Women’s lower earning power means they are at a high risk of falling into poverty if they have children and then become separated, divorced, or widowed. They are less able to save for their retirement and more likely to be poor in their senior years; in fact, women 65 or over are more likely than their male counterparts to live on a low income.19 The risk of falling into poverty means that some women are sometimes forced to stay in abusive relationships, despite the danger.

    When women work outside the home and also do most of the domestic work, their long-term health suffers. According to Statistics Canada, women at every age are more likely than men to describe their days as “quite a bit” or “extremely” stressful.20

  • How can we eliminate the gender wage gap?

    Some of the ways we can help to eliminate the gender wage gap are:

    • Help women enter high-wage occupations.
    • Help girls enter STEM (Science, Technology, Engineering, and Mathematics) careers.
    • Address systemic discrimination, particularly in male-dominated fields.
    • Advocate for improved workplace policies (childcare, family leave, etc.).
    • Recognize gender stereotypes that reinforce notions of “appropriate” work for men and women. Young women, despite their capability, “often do not believe they have the academic or professional requirements necessary for succeeding in a given job.”21

    The Canadian Women’s Foundation works to advance women’s economic equality by bringing together community organizations to share research, skills, and best practices for moving low-income women out of poverty.

    We also invest in community programs that help women to increase their income by launching a small business, learning a skilled trade, or working in a job placement.

    In the programs we fund, women identify their strengths and skills and build upon them. This positive ‘asset-based’ approach avoids creating long-term dependency and builds self-confidence—an essential tool for starting the difficult journey out of poverty.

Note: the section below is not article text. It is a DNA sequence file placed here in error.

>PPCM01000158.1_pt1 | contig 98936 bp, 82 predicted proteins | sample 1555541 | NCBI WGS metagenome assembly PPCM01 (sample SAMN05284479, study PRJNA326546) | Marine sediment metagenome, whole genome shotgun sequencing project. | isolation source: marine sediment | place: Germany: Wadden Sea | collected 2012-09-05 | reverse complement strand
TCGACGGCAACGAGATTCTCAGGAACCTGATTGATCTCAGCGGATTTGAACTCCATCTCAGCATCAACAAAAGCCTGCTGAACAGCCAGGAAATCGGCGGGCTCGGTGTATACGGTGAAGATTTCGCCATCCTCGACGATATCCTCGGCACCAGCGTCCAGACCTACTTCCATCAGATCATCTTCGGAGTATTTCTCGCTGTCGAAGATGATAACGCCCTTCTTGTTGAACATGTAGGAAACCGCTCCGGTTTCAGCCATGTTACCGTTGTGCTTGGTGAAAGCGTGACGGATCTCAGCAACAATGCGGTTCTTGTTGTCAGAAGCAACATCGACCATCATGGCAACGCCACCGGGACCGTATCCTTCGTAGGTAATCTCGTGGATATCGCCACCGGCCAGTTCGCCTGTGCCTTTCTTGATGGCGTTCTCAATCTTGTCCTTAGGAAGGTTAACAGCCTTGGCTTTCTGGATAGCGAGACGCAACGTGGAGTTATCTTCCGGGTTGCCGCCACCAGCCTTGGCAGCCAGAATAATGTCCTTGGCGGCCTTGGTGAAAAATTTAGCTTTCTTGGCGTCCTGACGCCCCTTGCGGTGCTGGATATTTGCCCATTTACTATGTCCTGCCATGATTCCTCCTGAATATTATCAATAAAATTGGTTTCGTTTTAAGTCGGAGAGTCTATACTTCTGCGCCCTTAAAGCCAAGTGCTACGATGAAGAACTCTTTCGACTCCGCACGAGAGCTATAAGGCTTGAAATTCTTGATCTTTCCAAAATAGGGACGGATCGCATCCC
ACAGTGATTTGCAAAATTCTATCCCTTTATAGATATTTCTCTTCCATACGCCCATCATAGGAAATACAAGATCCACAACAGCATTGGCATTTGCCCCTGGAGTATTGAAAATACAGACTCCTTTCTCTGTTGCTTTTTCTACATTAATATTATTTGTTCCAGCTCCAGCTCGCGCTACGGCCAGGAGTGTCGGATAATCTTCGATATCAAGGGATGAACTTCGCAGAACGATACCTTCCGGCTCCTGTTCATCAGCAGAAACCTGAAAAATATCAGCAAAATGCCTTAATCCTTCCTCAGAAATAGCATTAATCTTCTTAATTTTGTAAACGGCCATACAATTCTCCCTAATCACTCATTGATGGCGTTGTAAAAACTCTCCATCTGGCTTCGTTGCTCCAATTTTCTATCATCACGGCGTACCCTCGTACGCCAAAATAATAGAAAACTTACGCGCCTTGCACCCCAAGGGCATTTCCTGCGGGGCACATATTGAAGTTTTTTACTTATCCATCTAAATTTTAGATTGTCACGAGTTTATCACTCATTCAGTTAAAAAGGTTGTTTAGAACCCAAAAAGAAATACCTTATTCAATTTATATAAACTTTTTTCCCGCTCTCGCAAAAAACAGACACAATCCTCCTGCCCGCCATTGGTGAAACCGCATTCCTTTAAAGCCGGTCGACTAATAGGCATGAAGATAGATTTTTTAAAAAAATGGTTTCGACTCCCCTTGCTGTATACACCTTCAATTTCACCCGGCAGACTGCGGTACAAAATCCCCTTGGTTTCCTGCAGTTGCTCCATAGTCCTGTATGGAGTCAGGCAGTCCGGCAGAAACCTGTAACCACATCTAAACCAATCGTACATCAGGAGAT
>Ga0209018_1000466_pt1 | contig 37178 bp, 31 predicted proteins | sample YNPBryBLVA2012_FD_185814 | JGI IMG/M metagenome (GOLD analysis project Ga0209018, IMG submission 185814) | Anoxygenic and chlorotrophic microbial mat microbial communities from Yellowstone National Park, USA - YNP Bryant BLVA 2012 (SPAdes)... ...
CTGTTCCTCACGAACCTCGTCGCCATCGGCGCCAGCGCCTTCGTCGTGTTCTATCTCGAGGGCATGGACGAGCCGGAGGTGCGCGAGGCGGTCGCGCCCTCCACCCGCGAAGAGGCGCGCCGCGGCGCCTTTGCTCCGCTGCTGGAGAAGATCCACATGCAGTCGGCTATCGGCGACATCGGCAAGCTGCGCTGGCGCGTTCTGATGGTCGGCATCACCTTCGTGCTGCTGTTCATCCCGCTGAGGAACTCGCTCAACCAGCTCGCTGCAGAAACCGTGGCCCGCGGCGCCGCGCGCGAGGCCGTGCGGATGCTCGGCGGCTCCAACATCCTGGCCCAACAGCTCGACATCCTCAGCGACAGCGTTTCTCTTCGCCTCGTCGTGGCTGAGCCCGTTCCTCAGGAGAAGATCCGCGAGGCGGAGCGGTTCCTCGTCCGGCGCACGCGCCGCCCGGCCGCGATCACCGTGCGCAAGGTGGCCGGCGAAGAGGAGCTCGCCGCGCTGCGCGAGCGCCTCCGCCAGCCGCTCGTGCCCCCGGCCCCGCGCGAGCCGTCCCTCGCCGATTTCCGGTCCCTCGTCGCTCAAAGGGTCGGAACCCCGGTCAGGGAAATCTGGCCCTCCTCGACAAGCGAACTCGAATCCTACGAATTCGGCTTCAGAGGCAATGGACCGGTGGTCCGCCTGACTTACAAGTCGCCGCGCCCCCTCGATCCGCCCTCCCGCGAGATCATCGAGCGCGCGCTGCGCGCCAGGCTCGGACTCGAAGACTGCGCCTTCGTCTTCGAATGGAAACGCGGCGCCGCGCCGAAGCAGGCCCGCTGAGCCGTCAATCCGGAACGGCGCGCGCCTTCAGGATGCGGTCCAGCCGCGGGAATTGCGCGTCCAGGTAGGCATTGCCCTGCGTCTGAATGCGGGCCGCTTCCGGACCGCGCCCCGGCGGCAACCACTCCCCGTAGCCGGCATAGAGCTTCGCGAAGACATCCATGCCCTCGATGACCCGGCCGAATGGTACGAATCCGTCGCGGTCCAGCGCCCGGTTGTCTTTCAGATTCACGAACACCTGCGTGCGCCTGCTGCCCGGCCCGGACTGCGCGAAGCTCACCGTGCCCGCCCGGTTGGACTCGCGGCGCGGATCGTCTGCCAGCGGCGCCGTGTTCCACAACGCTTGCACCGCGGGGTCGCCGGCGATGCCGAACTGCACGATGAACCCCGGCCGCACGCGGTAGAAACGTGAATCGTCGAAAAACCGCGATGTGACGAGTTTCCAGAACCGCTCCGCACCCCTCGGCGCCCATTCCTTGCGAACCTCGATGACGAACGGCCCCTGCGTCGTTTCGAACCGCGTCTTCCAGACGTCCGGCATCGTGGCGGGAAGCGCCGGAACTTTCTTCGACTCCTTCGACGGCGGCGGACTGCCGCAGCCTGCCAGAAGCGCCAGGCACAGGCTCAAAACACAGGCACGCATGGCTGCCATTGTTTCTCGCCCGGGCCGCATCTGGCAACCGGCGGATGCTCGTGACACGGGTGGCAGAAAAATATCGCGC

Each woman receives customized wrap-around supports and just-in-time services, whether her immediate priority is food and shelter, budgeting skills, developing personal goals, creating a business plan, learning a trade, or being matched with a mentor. The goal is to help her to build a solid foundation that includes stable housing, childcare, employment skills, self-confidence, financial literacy, a strong social network, and a supportive family.

    Through this approach, we have helped thousands of women from across Canada to move out of poverty. Along the way, each woman has contributed to Canada’s economy and created a more secure future for herself and her children.

Download the fact sheet: Facts About Gender Wage Gap

  1. United Nations Office of the High Commission for Human Rights. “Concluding observations on the sixth periodic report of Canada,” 2015. Available here
  2. OECD. “Gender Wage Gap.” 2014.Available here
  3. “Average female and male earnings.” Statistics Canada, 2011. Available here
  4. Distribution of employment income of individuals by sex and work activity, Canada, provinces, and selected census metropolitan areas, 2014 Available here
  5. “The evolution of Canadian wages over the last three decades.” Statistics Canada, 2011, p. 11. Available here
  6. Employment rates of women and men, 1976 to 2009. “Paid Work.” Statistics Canada, 2010, p. 6. Available here
  7. “Gender Pay Gap FAQs.” Equal Pay Coalition. Available here
  8. Carole Vincent. “Why Do Women Earn Less than Men? A Synthesis of Findings from Canadian Microdata.” Canadian Research Data Centre Network, 2013, p. 10. Available here
  9. Perspectives on Labour and Income: Minimum Wage, p. 18. Available here
  10. Infographic: Women and Paid Work, Status of Women Canada, 2017. Available here
  11. Infographic: Women and Paid Work, Status of Women Canada, 2017. Available here
  12. Carole Vincent. “Why Do Women Earn Less than Men? A Synthesis of Findings from Canadian Microdata.” Canadian Research Data Centre Network, 2013, p. 17. Available here
  13. Pay Equity Commission. “Gender Wage Gap.” Available here
  14. Equal Pay Coalition. “About the Pay Gap.” Available here
  15. Women and Education, University Studies, p. 19. Available here
  16. “Average annual earnings of women and men employed full-year, full-time, by educational attainment.” Statistics Canada, 2008.Available here
  17. Liz Bolshaw. “Halving the Double Burden.” Women at The Top, Financial Times. March 14, 2011. Available here
  18. Cecile Daurat Carol Hymowitz. “Best-Paid Women in S&P 500 Settle for Less Remuneration.” Bloomberg Business. August 13, 2013 Available here
  19. Persons in low income after tax. Statistics Canada, 2011. Available here
  20. “Perceived life stress.” Statistics Canada, 2013. Available here
  21. Vincent, Carole. “Why Do Women Earn Less than Men? A Synthesis of Findings from Canadian Microdata.” Canadian Research Data Centre Network, 2013, p. 4. Available here